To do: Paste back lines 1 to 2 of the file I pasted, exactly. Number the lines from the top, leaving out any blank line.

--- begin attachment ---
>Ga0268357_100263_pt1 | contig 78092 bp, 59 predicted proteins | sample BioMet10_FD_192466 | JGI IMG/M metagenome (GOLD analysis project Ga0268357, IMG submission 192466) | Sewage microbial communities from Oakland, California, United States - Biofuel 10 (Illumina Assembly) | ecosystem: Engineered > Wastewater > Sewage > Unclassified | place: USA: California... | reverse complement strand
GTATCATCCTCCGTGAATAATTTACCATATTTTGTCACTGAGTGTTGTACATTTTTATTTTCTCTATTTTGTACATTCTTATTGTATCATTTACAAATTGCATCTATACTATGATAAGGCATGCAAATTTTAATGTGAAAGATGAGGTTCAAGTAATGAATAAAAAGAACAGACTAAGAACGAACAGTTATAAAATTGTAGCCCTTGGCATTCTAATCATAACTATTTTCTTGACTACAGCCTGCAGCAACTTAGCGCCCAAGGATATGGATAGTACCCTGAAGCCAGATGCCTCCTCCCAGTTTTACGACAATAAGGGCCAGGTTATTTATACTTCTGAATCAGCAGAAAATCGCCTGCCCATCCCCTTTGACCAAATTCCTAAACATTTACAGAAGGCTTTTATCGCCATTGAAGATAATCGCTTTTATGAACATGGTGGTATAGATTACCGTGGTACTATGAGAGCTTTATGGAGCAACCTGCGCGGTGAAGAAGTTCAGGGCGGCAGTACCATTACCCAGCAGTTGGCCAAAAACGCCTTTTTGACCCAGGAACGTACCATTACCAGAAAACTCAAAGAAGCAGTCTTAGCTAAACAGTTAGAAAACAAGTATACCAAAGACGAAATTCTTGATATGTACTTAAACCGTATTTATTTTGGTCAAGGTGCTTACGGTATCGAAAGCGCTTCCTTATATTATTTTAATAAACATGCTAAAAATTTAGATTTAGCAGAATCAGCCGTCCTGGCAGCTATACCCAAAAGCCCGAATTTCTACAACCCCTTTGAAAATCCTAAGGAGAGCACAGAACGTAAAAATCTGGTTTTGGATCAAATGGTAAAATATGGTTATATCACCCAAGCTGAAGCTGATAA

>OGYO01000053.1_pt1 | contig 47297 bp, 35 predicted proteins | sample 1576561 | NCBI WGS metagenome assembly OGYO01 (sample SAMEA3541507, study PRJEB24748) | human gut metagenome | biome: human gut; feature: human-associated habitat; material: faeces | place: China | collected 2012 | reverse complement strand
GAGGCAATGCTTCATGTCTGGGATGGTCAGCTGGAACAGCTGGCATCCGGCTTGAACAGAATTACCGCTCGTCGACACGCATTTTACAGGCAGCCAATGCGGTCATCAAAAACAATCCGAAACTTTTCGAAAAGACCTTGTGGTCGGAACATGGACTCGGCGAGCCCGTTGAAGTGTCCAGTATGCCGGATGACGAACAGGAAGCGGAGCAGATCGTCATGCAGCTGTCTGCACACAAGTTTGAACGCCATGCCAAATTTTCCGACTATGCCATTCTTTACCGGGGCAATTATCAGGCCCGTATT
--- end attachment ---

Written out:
>Ga0268357_100263_pt1 | contig 78092 bp, 59 predicted proteins | sample BioMet10_FD_192466 | JGI IMG/M metagenome (GOLD analysis project Ga0268357, IMG submission 192466) | Sewage microbial communities from Oakland, California, United States - Biofuel 10 (Illumina Assembly) | ecosystem: Engineered > Wastewater > Sewage > Unclassified | place: USA: California... | reverse complement strand
GTATCATCCTCCGTGAATAATTTACCATATTTTGTCACTGAGTGTTGTACATTTTTATTTTCTCTATTTTGTACATTCTTATTGTATCATTTACAAATTGCATCTATACTATGATAAGGCATGCAAATTTTAATGTGAAAGATGAGGTTCAAGTAATGAATAAAAAGAACAGACTAAGAACGAACAGTTATAAAATTGTAGCCCTTGGCATTCTAATCATAACTATTTTCTTGACTACAGCCTGCAGCAACTTAGCGCCCAAGGATATGGATAGTACCCTGAAGCCAGATGCCTCCTCCCAGTTTTACGACAATAAGGGCCAGGTTATTTATACTTCTGAATCAGCAGAAAATCGCCTGCCCATCCCCTTTGACCAAATTCCTAAACATTTACAGAAGGCTTTTATCGCCATTGAAGATAATCGCTTTTATGAACATGGTGGTATAGATTACCGTGGTACTATGAGAGCTTTATGGAGCAACCTGCGCGGTGAAGAAGTTCAGGGCGGCAGTACCATTACCCAGCAGTTGGCCAAAAACGCCTTTTTGACCCAGGAACGTACCATTACCAGAAAACTCAAAGAAGCAGTCTTAGCTAAACAGTTAGAAAACAAGTATACCAAAGACGAAATTCTTGATATGTACTTAAACCGTATTTATTTTGGTCAAGGTGCTTACGGTATCGAAAGCGCTTCCTTATATTATTTTAATAAACATGCTAAAAATTTAGATTTAGCAGAATCAGCCGTCCTGGCAGCTATACCCAAAAGCCCGAATTTCTACAACCCCTTTGAAAATCCTAAGGAGAGCACAGAACGTAAAAATCTGGTTTTGGATCAAATGGTAAAATATGGTTATATCACCCAAGCTGAAGCTGATAA